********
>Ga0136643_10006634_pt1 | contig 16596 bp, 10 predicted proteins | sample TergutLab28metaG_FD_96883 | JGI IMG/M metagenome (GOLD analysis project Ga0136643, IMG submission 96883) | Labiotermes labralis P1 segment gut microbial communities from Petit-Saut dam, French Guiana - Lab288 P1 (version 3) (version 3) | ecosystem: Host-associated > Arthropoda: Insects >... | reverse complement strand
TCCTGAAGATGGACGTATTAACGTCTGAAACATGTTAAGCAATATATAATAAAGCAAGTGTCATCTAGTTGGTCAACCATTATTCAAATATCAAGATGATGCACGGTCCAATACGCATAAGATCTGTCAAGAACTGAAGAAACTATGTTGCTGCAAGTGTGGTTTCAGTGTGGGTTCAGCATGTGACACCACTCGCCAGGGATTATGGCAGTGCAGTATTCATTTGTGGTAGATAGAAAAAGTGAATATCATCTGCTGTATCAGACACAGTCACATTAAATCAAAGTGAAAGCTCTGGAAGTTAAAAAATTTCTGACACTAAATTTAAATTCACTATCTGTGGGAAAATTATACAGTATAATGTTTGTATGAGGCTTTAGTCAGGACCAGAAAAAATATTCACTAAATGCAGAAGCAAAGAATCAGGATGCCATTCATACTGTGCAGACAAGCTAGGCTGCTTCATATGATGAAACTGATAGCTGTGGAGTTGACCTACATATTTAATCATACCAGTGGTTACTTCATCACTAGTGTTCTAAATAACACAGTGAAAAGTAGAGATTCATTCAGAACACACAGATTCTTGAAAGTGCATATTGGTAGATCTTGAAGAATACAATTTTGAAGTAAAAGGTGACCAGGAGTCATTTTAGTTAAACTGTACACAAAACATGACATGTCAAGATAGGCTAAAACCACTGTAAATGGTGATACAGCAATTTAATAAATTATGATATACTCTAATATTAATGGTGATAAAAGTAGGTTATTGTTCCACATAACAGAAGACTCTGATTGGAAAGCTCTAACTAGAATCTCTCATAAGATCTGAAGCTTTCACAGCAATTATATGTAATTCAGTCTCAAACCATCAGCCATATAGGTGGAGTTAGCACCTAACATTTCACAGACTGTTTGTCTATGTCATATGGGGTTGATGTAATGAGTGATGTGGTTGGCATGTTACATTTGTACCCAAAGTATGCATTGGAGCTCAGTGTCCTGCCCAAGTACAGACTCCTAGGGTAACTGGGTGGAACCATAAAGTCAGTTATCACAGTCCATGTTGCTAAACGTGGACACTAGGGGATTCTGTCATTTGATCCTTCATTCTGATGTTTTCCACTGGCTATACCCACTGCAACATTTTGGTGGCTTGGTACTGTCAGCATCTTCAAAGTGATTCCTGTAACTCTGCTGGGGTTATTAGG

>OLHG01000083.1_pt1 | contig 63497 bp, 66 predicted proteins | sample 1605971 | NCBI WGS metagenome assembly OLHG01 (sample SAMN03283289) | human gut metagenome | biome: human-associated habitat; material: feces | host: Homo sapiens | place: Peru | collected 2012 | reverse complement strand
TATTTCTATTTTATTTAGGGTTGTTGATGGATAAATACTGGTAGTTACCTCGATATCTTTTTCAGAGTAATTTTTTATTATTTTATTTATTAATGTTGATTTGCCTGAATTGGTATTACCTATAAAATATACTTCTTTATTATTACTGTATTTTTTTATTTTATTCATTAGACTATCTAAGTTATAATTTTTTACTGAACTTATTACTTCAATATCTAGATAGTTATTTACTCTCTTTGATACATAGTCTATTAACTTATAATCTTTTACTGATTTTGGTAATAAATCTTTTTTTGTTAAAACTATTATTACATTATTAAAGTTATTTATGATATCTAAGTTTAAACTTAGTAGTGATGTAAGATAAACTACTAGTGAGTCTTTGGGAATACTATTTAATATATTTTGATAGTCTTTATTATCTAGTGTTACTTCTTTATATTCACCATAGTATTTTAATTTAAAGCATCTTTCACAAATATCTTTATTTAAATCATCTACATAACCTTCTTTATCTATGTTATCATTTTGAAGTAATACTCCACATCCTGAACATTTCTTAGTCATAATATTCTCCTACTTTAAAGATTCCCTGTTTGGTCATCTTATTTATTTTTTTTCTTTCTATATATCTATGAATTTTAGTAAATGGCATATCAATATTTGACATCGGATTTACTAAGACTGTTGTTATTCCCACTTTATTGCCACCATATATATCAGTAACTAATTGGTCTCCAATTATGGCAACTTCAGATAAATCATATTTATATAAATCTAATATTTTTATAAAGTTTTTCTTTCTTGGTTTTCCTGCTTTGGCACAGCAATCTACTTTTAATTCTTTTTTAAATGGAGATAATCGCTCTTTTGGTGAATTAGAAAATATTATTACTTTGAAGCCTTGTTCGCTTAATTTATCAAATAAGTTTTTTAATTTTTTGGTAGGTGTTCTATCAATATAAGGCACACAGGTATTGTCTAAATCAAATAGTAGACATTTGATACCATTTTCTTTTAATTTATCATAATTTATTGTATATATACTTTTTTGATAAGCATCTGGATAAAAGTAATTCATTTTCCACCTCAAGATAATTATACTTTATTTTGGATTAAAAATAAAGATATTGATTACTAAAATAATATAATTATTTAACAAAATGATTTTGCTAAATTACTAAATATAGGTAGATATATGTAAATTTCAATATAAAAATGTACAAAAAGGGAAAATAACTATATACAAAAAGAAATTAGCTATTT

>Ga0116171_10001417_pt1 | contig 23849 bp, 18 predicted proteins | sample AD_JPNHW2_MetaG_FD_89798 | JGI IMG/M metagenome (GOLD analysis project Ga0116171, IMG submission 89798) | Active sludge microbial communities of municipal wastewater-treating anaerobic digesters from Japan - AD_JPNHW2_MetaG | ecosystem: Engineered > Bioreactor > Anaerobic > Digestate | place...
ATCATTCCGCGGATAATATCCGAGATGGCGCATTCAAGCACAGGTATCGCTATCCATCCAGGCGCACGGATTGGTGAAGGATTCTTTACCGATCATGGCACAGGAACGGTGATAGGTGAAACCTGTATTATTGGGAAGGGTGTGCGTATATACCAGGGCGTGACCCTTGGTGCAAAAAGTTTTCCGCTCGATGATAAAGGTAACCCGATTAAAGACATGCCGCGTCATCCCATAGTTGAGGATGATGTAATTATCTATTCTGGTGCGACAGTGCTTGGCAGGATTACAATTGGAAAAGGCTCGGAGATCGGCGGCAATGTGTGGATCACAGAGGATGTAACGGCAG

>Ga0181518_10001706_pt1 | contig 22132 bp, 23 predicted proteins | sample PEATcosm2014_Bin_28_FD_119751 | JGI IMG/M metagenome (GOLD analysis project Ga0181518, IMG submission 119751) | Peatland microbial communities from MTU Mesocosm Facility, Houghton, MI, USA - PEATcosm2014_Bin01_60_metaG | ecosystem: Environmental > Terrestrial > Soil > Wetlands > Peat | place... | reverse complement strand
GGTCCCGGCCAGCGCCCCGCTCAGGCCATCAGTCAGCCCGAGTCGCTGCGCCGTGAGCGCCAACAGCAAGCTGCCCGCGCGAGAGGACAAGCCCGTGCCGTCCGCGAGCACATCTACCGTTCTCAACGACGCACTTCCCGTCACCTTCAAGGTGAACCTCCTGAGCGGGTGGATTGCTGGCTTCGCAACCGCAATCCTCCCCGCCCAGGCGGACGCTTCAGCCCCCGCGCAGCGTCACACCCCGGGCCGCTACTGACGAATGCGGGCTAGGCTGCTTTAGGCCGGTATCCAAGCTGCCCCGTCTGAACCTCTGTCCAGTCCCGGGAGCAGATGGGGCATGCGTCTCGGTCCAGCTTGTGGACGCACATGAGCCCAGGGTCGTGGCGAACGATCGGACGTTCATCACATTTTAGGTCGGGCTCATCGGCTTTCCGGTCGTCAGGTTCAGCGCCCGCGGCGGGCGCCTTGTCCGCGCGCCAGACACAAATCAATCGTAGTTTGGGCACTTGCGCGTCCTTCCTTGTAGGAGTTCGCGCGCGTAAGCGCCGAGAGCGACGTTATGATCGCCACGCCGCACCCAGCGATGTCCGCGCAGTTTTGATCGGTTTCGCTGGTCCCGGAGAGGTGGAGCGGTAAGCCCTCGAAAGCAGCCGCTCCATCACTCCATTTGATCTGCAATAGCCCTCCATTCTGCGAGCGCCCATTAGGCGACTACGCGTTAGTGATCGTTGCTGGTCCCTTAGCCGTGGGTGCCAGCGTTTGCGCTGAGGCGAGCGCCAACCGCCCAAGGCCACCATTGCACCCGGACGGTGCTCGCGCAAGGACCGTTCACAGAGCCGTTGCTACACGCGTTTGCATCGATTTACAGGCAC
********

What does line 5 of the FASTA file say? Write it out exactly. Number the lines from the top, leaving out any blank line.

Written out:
>Ga0116171_10001417_pt1 | contig 23849 bp, 18 predicted proteins | sample AD_JPNHW2_MetaG_FD_89798 | JGI IMG/M metagenome (GOLD analysis project Ga0116171, IMG submission 89798) | Active sludge microbial communities of municipal wastewater-treating anaerobic digesters from Japan - AD_JPNHW2_MetaG | ecosystem: Engineered > Bioreactor > Anaerobic > Digestate | place...